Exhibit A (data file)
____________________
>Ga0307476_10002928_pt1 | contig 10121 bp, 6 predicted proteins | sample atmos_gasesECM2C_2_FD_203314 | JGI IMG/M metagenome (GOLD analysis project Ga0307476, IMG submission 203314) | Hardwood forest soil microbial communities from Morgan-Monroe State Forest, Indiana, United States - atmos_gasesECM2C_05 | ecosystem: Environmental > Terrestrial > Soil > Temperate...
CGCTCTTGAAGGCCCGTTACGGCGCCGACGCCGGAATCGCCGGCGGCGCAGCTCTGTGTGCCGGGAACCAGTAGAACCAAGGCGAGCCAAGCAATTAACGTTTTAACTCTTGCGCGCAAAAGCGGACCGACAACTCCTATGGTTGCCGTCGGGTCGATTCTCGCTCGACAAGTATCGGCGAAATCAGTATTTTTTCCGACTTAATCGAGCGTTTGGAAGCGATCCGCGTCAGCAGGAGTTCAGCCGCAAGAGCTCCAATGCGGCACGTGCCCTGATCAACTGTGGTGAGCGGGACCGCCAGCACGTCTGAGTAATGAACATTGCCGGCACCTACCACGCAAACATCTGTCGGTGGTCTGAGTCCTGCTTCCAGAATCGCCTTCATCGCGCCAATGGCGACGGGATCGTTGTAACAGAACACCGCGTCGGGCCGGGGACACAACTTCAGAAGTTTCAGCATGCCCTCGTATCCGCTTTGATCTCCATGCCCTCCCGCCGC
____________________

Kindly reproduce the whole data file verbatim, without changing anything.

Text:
>Ga0307476_10002928_pt1 | contig 10121 bp, 6 predicted proteins | sample atmos_gasesECM2C_2_FD_203314 | JGI IMG/M metagenome (GOLD analysis project Ga0307476, IMG submission 203314) | Hardwood forest soil microbial communities from Morgan-Monroe State Forest, Indiana, United States - atmos_gasesECM2C_05 | ecosystem: Environmental > Terrestrial > Soil > Temperate...
CGCTCTTGAAGGCCCGTTACGGCGCCGACGCCGGAATCGCCGGCGGCGCAGCTCTGTGTGCCGGGAACCAGTAGAACCAAGGCGAGCCAAGCAATTAACGTTTTAACTCTTGCGCGCAAAAGCGGACCGACAACTCCTATGGTTGCCGTCGGGTCGATTCTCGCTCGACAAGTATCGGCGAAATCAGTATTTTTTCCGACTTAATCGAGCGTTTGGAAGCGATCCGCGTCAGCAGGAGTTCAGCCGCAAGAGCTCCAATGCGGCACGTGCCCTGATCAACTGTGGTGAGCGGGACCGCCAGCACGTCTGAGTAATGAACATTGCCGGCACCTACCACGCAAACATCTGTCGGTGGTCTGAGTCCTGCTTCCAGAATCGCCTTCATCGCGCCAATGGCGACGGGATCGTTGTAACAGAACACCGCGTCGGGCCGGGGACACAACTTCAGAAGTTTCAGCATGCCCTCGTATCCGCTTTGATCTCCATGCCCTCCCGCCGC